Slice Handle Use Concern/Question?

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Inqualls901
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Slice Handle Use Concern/Question?

Post by Inqualls901 »

I've been using slice collections and a Stack approach for my animations. Basically, a parent 'stack' slice holds the frames 'children' and then after each frame 'child' animation time completes then that frame 'child' is popped off of the parent 'stack' in order to work on the next frame 'new first child'. So, as you could guess my slice handle number is increasing dramatically as the game continues to run.

I was just getting concerned when I started debugging and saw my handles were already in the thousands. I've just started a method to load in map bgs as slices when the sprite layer reveals uncharted x and y positions of the map. This too though will ratchet up the slice handle count as well.

So, is this approach going to crash the engine eventually because slice handles will overflow the engine limit? Any advice on how to proceed would be great. It's just that I find cycling through animation frames this way to be very clean and great for temporary value management.

Does anyone know the highest slice handle number? Will it possibly just wrap back around when it gets to the limit and reuse old handles that were previously freed?
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Post by TMC »

The only thing that matters is how many slices currently exist, not how many existed previously. You can't run out of slice handles.

The engine will begin to reuse slice handles so that it doesn't run out of handles. It currently does this after you've freed 5000 slices (though I'm planning to soon change how that works). This is the reason that "slice is valid" isn't totally reliable: if you free a slice the handle might get reused and no longer refer to the original slice even if it seems to be valid.
Last edited by TMC on Wed Oct 14, 2020 11:24 pm, edited 1 time in total.
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Inqualls901
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Post by Inqualls901 »

Wow, thanks for the quick reply TMC. This is also great news for how I have everything laid out in my plotscripts so far. I am going very heavy with the slices because I want to use 16x16 tiles instead of the default 20x20. I did see the wiki on various limits on things in the engine but wasn't sure about assigning and freeing handles so rapidly.

Currently I'm repurposing box border spritesets as tileset array templates. I store them in appropriate slice collections based on the current game scene and each child is a row and then every sprite frame from the box border set is a column.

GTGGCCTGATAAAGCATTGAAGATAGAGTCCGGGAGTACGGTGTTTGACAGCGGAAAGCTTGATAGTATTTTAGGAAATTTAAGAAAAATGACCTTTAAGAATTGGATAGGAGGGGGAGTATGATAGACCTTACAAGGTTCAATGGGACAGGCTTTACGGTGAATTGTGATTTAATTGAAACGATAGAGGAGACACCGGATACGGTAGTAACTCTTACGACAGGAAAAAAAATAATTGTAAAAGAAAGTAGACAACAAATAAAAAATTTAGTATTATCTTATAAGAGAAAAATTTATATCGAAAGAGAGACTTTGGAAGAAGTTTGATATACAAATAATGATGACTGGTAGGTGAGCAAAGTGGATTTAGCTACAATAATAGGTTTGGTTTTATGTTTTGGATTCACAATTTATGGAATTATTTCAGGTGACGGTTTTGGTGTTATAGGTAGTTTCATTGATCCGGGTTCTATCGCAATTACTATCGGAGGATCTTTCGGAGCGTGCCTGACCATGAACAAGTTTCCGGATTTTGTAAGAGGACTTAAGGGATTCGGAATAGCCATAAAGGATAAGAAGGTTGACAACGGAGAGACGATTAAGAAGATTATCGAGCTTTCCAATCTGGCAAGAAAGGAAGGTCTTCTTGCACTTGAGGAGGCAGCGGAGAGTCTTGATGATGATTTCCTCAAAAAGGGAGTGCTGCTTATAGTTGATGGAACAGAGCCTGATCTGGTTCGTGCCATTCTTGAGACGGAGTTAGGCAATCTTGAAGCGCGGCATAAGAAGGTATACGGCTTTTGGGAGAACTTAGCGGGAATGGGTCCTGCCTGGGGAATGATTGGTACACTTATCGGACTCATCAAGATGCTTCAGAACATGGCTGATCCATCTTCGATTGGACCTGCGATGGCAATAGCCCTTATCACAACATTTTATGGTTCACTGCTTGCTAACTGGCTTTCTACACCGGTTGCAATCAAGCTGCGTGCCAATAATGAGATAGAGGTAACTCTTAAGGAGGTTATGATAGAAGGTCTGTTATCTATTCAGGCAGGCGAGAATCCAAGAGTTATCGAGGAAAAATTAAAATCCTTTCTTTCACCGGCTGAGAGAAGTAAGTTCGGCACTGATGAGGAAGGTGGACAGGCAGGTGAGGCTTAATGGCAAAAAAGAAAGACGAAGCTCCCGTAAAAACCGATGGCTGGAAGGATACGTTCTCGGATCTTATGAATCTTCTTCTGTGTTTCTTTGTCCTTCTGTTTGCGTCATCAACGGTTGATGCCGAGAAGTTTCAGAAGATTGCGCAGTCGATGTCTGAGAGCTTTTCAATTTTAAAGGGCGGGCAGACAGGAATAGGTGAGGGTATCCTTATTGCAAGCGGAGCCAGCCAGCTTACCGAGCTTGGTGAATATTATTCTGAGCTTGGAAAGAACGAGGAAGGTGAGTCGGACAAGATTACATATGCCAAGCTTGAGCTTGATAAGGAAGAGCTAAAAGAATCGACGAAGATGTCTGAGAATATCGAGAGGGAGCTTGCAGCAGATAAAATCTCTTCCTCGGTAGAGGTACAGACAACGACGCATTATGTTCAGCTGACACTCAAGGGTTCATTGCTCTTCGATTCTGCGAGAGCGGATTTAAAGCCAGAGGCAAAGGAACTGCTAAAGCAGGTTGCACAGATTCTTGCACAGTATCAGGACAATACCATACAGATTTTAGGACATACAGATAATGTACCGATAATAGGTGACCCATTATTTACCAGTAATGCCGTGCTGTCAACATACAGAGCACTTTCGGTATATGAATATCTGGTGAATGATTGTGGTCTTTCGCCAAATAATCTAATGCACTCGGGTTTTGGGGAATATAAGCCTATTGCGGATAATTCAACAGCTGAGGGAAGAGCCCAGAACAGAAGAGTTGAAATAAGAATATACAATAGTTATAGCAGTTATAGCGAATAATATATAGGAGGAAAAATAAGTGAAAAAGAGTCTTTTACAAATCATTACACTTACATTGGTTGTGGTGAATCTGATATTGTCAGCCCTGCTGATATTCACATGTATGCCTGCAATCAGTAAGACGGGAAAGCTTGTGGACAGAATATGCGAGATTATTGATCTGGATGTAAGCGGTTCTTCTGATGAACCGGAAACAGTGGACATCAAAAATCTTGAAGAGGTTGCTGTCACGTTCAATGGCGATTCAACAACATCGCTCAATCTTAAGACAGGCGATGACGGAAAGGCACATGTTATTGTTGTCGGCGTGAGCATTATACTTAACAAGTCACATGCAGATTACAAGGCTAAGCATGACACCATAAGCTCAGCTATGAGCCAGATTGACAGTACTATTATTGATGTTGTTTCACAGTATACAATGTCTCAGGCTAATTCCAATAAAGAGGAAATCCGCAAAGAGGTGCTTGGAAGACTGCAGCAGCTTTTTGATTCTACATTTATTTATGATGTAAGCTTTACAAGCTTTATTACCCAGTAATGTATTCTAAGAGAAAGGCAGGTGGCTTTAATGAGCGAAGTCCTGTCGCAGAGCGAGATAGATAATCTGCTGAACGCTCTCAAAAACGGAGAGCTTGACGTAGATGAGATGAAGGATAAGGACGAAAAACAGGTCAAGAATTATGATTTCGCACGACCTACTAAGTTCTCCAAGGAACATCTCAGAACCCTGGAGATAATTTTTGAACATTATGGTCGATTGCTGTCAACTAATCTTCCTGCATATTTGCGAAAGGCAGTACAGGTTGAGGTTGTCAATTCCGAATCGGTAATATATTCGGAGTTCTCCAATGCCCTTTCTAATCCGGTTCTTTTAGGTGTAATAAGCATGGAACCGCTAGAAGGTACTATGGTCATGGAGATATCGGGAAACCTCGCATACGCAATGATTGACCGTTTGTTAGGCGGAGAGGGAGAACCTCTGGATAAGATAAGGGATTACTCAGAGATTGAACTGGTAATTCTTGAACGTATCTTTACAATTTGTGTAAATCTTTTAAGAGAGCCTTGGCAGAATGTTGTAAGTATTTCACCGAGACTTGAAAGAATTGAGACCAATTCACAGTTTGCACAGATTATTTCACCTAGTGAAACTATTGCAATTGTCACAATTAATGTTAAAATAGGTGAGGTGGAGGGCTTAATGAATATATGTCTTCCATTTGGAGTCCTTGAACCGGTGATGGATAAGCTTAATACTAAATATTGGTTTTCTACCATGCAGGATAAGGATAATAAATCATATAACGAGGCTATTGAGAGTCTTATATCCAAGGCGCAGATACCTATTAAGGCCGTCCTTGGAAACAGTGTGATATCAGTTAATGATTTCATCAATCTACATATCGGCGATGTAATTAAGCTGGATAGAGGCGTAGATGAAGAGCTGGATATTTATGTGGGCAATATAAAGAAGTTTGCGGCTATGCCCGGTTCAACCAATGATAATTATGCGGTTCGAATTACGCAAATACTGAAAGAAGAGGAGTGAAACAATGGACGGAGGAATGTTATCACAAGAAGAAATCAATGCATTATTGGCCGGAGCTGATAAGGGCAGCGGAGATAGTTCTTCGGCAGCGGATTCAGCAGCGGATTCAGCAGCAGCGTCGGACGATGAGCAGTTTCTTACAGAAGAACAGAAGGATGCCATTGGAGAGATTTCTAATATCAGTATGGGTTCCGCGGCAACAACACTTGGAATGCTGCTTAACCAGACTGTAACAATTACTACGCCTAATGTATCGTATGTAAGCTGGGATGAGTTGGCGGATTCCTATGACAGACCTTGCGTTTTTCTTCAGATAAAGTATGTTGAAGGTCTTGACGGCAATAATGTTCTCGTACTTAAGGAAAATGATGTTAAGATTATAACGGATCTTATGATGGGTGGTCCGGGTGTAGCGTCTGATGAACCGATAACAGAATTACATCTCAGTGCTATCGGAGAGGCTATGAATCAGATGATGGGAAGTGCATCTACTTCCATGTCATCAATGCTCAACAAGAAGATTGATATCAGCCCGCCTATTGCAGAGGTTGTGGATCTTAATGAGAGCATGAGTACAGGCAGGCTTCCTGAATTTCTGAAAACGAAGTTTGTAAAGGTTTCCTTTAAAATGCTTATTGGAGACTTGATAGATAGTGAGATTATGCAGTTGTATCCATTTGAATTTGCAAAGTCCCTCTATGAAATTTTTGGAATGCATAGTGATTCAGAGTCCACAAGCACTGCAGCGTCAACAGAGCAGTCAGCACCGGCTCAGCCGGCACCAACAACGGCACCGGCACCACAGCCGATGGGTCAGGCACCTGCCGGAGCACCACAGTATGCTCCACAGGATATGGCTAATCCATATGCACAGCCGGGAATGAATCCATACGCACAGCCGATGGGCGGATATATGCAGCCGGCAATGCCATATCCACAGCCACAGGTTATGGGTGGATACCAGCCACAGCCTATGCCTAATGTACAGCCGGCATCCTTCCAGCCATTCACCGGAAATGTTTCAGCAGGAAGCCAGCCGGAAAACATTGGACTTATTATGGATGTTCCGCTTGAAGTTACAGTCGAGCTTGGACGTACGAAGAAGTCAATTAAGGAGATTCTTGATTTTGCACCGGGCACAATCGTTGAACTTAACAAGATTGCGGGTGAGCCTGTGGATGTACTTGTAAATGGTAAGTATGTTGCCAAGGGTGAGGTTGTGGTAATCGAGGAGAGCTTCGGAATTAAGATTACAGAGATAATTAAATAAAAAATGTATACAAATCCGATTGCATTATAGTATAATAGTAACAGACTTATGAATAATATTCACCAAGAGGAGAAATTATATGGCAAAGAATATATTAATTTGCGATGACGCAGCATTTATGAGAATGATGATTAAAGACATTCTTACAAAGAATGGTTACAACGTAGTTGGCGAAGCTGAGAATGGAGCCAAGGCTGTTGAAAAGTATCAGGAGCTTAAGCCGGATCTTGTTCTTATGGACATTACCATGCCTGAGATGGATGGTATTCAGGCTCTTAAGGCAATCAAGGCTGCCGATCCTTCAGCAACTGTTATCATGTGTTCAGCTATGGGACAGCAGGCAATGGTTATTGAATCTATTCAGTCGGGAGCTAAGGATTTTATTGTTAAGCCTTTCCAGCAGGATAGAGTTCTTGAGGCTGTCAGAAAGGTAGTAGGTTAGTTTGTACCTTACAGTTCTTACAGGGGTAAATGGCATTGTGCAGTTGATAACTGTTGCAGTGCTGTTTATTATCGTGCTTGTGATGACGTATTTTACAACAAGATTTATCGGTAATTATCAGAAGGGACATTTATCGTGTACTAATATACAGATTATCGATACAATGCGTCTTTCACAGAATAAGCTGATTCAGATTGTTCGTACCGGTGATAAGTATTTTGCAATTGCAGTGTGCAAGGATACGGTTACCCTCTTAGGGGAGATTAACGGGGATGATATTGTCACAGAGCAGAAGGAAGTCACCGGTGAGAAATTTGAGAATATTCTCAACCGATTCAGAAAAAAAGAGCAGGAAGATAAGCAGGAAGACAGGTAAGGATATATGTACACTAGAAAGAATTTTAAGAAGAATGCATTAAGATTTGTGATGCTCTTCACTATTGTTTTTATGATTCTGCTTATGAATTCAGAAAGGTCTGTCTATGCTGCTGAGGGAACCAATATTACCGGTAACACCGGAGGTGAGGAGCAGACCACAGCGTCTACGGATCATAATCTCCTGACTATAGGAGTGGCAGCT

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Post by TMC »

By "tileset array templates" you mean basically a slice-based tileset? Were the stack-based animations you mentioned are for animated tiles?

Using 16x16 sprites as tiles is doable; I think you'll probably start to see some slow-down when you have around 10's to 100 thousand slices, as long as you aren't modifying many each frame with scripts.

Once sprite/slice animations are implemented (hopefully the release after next), it will be far faster than scripting sprite animations.
Last edited by TMC on Thu Oct 15, 2020 11:47 am, edited 1 time in total.
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Inqualls901
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Post by Inqualls901 »

You are right about my tileset approach. I was going to use the spritesets of box borders to act as map tiles when rendered by the sprite layer. I am using a custom screen size of 256x224 for an authentic NES look. So each time a new area is pulled into view, at most 16 tiles are being drawn when walking up and down or 14 tiles when going left or right in a given frame update. I'm also running at 60 FPS as well. Everything I'm doing is script driven.

Overall though, after I've messed around with this for a bit I've decided to just build maps in the slice collection editor and bring them into the level already assembled. It's not as modular but it will be less of a headache when trying to load in something as large as a 4096x4096 world map.

On a side note, I have to say I really love this engine and I appreciate all of the hard work you guys have put into it over the years. I've learned so much about programming that helped ease me into actual programming languages like C, C++, C#, and python.
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